Prisoners’ safety and human rights: protecting prisoners from physical attacks and victimisation

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The European Convention on Human Rights 1950, together with the Human Rights Act 1998 and domestic common law, allow prisoners to bring legal actions in respect of inhuman and degrading prison conditions and their negligent treatment whilst in prison. In particular, these actions can result from mistreatment of prisoners by fellow prisoners, for which the state can be liable under its positive obligations in human rights law. Both domestic and European courts accept that prisons are inherently dangerous places, and have adjusted the duty of care accordingly, imposing liability only in clear cases of negligence. Despite this, there are a number of successful cases where prisoners have gained private law and human rights remedies against prison authorities for attacks by fellow prisoners.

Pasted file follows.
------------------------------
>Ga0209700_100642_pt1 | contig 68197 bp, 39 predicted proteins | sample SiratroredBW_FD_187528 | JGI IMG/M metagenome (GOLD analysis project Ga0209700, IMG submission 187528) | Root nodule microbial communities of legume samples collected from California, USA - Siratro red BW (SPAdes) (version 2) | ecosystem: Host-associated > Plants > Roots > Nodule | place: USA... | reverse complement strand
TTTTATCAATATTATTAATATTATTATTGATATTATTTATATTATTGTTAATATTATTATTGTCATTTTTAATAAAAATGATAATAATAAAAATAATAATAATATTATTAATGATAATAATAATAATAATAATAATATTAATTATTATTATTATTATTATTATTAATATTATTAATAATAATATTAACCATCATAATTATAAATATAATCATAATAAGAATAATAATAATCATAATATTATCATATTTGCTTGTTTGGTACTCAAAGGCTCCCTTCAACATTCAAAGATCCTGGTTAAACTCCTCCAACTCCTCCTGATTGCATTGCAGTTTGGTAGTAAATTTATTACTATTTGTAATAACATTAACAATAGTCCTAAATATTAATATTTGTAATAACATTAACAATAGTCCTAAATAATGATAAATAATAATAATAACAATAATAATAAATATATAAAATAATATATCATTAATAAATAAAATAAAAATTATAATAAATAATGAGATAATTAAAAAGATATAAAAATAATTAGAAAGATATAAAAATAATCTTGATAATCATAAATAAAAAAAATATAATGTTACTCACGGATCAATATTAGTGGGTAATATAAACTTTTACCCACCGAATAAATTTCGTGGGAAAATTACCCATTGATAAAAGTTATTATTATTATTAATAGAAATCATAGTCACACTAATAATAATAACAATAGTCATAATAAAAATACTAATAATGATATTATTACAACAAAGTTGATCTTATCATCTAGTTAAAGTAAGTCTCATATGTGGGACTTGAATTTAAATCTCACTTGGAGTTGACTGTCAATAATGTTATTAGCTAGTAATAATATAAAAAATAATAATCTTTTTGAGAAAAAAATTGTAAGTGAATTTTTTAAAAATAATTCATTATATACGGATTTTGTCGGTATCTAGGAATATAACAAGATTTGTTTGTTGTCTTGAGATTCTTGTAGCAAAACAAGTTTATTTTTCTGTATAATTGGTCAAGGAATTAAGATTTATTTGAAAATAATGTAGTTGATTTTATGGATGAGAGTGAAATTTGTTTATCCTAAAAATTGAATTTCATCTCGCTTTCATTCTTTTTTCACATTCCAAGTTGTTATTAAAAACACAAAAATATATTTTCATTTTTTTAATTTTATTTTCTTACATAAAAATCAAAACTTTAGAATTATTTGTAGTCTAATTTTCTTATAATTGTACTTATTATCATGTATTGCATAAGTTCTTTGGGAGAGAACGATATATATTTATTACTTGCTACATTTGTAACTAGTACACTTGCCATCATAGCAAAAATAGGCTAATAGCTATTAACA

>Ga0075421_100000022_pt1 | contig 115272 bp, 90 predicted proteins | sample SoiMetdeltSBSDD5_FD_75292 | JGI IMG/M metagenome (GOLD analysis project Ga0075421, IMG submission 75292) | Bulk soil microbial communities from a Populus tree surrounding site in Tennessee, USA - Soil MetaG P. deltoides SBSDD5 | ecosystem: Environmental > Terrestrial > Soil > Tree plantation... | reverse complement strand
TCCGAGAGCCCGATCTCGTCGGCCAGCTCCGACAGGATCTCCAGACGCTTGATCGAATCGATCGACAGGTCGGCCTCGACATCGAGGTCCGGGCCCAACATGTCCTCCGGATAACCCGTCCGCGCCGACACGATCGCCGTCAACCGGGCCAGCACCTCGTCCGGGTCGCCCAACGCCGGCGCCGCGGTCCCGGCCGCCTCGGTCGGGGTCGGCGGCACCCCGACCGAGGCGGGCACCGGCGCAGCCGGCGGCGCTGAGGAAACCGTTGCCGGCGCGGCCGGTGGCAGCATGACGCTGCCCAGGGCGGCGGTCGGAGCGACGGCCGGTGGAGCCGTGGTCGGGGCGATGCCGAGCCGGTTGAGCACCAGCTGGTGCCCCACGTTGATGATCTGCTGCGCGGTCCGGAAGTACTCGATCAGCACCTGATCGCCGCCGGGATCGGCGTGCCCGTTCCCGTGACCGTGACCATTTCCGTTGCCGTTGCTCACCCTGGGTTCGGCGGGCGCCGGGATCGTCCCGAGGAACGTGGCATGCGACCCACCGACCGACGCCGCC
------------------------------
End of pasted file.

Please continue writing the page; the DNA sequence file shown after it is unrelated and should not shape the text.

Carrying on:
These attacks largely cause physical harm to the prisoner, although a recent decision of the European Court of Human Rights highlights that prison authorities can be liable for emotional abuse suffered by prisoners at the hands of other prisoners in addition to any physical harm suffered by attacks or other treatment they have suffered.
This article firstly outlines the relevant legal and administrative rules surrounding prisoner safety before examining leading case law in this area, from both the Strasbourg Court and the domestic courts. It will then study this recent decision and attempt to assess its potential impact on the law and prison authorities when prisoners are subjected not only to physical harm, but also to emotional or mental ill treatment by fellow prisoners.
Original languageEnglish
Article number1
Pages (from-to)(In-Press)
Number of pages10
JournalPrison Service Journal
Publication statusPublished - 1 Mar 2024




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